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  1. #1271
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    Re: Health Bulletin

    People with genetic similarity become friends: Study

    In a startling finding, a study from the University of California, San Diego, and Yale University has found that friends resemble each other genetically.

    "Looking across the whole genome," James Fowler professor of medical genetics and political science at UC San Diego said, "we find that, on average, we are genetically similar to our friends. We have more DNA in common with the people we pick as friends than we do with strangers in the same population."

    Published in the Proceedings of the National Academy of Sciences, the study is co-authored by Fowler, and Nicholas Christakis, professor of sociology, evolutionary biology, and medicine at Yale.

    The study selected 1932 unique subjects from data collected in the Framingham Heart Study. Then, they studied nearly 1.5 million known markers of gene variation, comparing pairs of unrelated friends against pairs of unrelated strangers. The same people, who were neither kin nor spouses, were used in both types of samples. The only thing that differed between them was their social relationship.



    How similar are friends? On average, Fowler and Christakis find, friends are as "related" as fourth cousins or people who share great-great-great grandparents. That translates to about 1 percent of our genes.

    "One percent may not sound like much to the layperson," Christakis said, "but to geneticists it is a significant number. And how remarkable: Most people don't even know who their fourth cousins are! Yet we are somehow, among a myriad of possibilities, managing to select as friends the people who resemble our kin."

    In the study, Fowler and Christakis also develop what they call a "friendship score," which they can use to predict who will be friends at about the same level of confidence that scientists currently have for predicting, on the basis of genes, a person's chances of obesity or schizophrenia.

    Shared attributes among friends or "functional kinship" can confer a variety of evolutionary advantages. In the simplest terms: If your friend feels cold when you do and builds a fire, you both benefit.

    Some types of genetic correlation were found to be very common among friends, the scientists found. One such case was for genes related to sense of smell — the sense of smell was more common among friends than strangers. Another correlation was that friends were more dissimilar in genetic protection against various diseases.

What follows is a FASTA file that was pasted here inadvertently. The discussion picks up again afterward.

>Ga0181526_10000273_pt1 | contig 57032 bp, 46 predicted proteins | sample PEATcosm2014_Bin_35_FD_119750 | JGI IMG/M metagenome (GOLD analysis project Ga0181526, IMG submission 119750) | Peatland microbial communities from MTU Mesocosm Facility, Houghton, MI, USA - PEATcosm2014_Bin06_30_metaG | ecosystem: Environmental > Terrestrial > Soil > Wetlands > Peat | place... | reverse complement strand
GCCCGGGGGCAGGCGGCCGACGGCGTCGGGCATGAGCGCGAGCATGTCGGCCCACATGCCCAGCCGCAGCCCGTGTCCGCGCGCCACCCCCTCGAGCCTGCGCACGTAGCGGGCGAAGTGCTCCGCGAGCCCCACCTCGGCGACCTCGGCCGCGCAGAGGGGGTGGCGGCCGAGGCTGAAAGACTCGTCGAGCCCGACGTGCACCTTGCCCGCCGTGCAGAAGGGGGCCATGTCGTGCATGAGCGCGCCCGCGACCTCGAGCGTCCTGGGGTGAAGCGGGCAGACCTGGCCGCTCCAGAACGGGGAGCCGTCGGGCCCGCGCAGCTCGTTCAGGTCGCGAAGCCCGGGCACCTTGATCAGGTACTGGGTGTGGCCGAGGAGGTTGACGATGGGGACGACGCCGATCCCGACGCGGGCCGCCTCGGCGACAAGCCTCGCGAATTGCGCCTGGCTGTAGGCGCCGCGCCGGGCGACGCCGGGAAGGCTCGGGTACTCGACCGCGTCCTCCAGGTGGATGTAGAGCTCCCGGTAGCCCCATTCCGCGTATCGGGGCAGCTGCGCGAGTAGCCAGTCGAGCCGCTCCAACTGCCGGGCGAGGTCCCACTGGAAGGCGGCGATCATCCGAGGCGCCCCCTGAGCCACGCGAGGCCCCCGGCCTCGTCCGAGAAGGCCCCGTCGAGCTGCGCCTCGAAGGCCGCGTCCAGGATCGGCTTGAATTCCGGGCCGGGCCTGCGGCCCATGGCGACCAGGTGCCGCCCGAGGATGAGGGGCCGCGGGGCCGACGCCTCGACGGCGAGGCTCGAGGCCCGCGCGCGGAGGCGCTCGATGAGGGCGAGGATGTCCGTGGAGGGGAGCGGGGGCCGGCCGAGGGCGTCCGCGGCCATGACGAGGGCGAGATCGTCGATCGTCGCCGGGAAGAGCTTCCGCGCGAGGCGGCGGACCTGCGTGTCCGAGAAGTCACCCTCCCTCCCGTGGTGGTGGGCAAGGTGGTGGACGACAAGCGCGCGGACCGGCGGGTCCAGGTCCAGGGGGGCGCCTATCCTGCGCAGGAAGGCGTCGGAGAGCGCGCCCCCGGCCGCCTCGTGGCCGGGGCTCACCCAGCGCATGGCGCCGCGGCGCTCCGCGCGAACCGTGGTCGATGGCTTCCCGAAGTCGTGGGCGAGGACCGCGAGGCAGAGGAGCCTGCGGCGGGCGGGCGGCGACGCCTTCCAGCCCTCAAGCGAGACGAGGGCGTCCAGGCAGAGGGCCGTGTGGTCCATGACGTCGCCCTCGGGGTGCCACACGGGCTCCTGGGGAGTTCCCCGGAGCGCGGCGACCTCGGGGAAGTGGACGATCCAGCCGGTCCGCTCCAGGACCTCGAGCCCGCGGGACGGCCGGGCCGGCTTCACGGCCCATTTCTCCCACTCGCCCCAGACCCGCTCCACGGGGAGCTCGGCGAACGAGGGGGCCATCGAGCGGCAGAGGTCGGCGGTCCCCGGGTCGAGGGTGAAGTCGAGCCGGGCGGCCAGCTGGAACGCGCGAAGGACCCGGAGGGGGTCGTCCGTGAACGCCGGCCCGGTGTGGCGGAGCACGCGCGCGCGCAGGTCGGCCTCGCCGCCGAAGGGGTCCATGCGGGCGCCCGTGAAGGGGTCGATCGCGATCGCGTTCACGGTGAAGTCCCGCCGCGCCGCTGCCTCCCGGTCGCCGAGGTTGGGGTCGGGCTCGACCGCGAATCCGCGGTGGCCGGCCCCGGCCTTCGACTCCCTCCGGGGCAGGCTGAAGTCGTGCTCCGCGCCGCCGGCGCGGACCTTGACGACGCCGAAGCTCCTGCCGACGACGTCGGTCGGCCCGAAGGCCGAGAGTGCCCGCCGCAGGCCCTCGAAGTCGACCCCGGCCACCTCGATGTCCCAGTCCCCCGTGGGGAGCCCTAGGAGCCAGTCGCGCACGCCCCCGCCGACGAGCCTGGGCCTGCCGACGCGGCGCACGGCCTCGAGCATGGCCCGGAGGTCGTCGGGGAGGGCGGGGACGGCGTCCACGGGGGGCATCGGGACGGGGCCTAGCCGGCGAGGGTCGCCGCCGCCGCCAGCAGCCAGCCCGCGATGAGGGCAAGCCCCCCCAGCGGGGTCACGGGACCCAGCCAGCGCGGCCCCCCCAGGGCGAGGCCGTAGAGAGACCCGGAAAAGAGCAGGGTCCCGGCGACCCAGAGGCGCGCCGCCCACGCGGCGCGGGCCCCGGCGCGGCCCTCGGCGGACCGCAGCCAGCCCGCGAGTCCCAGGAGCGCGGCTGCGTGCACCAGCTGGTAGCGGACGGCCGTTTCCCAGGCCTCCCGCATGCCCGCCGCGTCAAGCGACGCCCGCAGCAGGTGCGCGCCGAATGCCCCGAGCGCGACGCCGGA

The immunity finding supports what others have recently found in regards to spouses. And there is a fairly straightforward evolutionary advantage to this, Fowler and Christakis say: Having connections to people who are able to withstand different pathogens reduces interpersonal spread. But how it is that we select people for this benefit of immunity? The mechanism still remains unclear.

    Perhaps the most intriguing result in the study is that genes that were more similar between friends seem to be evolving faster than other genes. Fowler and Christakis say this may help to explain why human evolution appears to have speeded up over the last 30,000 years, and they suggest that the social environment itself is an evolutionary force.


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  2. #1272
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    Re: Health Bulletin

    Cellphone radiation: Will it affect your brain?

    Many studies have been conducted on the possible cancer risk associated with the use of cellphones, but very few have explored its impact on the activity of the human brain.

    And it is this angle of scientific exploration that gives a new dimension to the researches of Dr N K Narayanan, professor at Kannur University Information Science & Technology School, which was recognized when his paper was selected for the 18th World Multi Conference on Systemics, Cybernetics and Informatics (WMSCI 2014), organized by the International Institute of Informatics and Systemics in Orlando, USA during July 15-18.

    The paper, 'Brain dynamics under mobile phone radiation - A wavelet power approach' by Narayanan and his student Smitha C K analyses the effects of mobile phone radiation on brain using EEG signal.

    "It is a fact that frequent exposure of human body to electromagnetic fields by mobile phone users is a growing concern in present lifestyle, but most of the researches focused around the risk of cancer associated with the radiation, while the other major aspects are still a grey area which we wanted to explore," he said.

    Since the studies in physics have found that there will not be any cell mutation thus allaying the possibility of cancer, it is time to look at other health-related aspects, he said. "When we took the EEG (Electroencephalograph) of the brain activity without the presence of the cell phone and when the cell phone is on, we found a visible change in the signals, which calls for a study on the possible impact of the radiation on human intellect," he said.

    The study was conducted using Wavelet Transform, which is a mathematical tool for analysing nonlinear signals like EEG.

    Power of different frequency bands of the signal provides important information about the state of the signal, which leads to give a clear idea about the state of brain at that condition, said Narayanan.